04 September 2020

Sapphire Spotlight: The Leuchtenberg Sapphires

Queen Silvia of Sweden
Queen Silvia wears the Leuchtenberg sapphires at the Nobels, December 2016 (Pascal Le Segretain/Getty Images)

Our journey through royal sapphire collections is stopping today in Stockholm, where we've got an updated, in-depth look at the history of one of the grandest sapphire parures of all: the Leuchtenberg Sapphires.

Princess Augusta, Duchess of Leuchtenberg
Princess Augusta, Duchess of Leuchtenberg, painted by Joseph Karl Stieler, ca. 1825 (Wikimedia Commons)

The parure's first owner was Princess Augusta of Bavaria, the wife of Eugène de Beauharnais, the only son of Empress Joséphine of France. (Augusta’s father, King Maximilian I Joseph of Bavaria, later bestowed the Leuchtenberg ducal title on his son-in-law, hence the parure's name.) For years, many speculated that Augusta had received the sapphires as a wedding present in 1806, and many thought that the gifter was Eugène's adopted father, Napoleon Bonaparte. But the recent documentary on Sweden's royal jewels featured work by historian Claudia Thomé Witte, who has helped to discover the precise provenance of the sapphires. They were a gift to Princess Augusta not from Napoleon but from Empress Joséphine, her mother-in-law. The sapphires, presented to Augusta between December 1810 and February 1811, were a gift to mark the birth of Augusta's son, Prince Auguste.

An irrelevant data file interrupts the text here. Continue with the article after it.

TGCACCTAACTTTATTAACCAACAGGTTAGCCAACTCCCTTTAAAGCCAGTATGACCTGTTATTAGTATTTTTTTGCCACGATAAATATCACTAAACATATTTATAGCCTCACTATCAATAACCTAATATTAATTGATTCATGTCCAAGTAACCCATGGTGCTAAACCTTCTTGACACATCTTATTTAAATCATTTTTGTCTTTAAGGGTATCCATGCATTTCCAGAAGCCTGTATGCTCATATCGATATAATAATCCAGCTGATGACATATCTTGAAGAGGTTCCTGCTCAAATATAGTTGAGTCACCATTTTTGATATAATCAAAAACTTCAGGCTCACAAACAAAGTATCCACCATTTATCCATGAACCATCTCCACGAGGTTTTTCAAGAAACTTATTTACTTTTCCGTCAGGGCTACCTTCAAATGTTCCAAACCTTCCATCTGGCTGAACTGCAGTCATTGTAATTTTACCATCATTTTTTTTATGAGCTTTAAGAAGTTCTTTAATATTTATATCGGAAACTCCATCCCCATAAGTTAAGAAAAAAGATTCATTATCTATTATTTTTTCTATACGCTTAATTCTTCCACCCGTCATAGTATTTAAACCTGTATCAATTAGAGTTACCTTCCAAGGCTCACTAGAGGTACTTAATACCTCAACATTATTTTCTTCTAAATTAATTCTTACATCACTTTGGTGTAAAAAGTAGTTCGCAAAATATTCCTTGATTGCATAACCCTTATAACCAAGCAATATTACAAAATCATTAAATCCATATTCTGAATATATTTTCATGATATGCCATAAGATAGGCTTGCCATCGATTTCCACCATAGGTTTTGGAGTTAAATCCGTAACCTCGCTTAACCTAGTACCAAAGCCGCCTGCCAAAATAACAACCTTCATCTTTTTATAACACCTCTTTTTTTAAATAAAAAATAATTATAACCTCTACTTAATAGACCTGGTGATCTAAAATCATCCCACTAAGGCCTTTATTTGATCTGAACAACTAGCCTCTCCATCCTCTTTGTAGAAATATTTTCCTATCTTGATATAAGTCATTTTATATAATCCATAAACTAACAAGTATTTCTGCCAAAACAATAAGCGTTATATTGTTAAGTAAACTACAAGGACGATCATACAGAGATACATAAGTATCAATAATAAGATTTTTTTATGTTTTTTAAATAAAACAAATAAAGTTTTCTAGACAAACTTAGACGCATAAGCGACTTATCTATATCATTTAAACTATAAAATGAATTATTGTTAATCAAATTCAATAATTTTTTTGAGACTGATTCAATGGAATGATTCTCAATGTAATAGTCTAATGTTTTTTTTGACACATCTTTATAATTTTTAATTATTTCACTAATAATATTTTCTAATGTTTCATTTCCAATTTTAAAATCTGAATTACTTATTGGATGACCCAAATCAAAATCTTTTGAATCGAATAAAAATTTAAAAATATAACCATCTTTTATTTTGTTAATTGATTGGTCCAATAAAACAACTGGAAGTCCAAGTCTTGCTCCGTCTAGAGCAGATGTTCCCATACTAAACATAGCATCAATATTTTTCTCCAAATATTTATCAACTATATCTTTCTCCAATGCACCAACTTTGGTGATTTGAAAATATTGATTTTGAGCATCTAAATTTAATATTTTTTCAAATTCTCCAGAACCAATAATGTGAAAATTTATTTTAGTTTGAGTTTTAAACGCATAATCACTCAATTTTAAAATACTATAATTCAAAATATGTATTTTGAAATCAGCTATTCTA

The Leuchtenberg Sapphire Tiara
The Leuchtenberg Sapphire Tiara (SVT)

The parure includes a number of impressive sapphire and diamond pieces, including the tiara, a necklace, a pair of earrings, a brooch, and a set of hair ornaments. The tiara features diamond floral motifs topped by eleven sapphire and diamond clusters. We've talked before about the inflexibility of some tiaras, but this one is the polar opposite. The base is so flexible that the tiara lays completely flat when stored, making it both easy to transport and easy to wear.

The Leuchtenberg Sapphire Necklace and Earrings
The necklace and (new) earrings from the sapphire parure (SVT)

The set has been altered slightly over the years. Originally, the sapphire and diamond clusters atop the tiara were removable and could be replaced with a set of pearls. Today, the sapphires are fixed permanently on the tiara, and the pearls have been used in other pieces of jewelry. The original earrings from the suite were disposed of by Queen Victoria of Sweden, who never wore earrings. Later, a new pair of earrings was created using two of the set's hairpins.

Queen Josefina of Sweden and Norway
Queen Josefina of Sweden and Norway wears the original alternate pearl setting of the Leuchtenberg Sapphire Tiara in a portrait painted by Sofia Adlersparre, ca. 1856 (Wikimedia Commons)

The Leuchtenbergs had several children, many of whom made successful dynastic marriages. One of their daughters, Amélie, became Empress of Brazil, and inherited her mother's diamonds and emeralds. The eldest, Joséphine, married the future King Oscar I of Sweden, eventually becoming Queen Josefina of Sweden. She’s the one who inherited her mother's sapphires, and they've resided in the Swedish royal vaults ever since. For several generations, the gems passed through the hands of various Bernadotte family members. Josefina's son, King Oscar II, inherited them from his mother in 1876. Five years later, Oscar and his wife, Queen Sofia, gave the parure to their new daughter-in-law, Victoria of Baden.

Queen Victoria of Sweden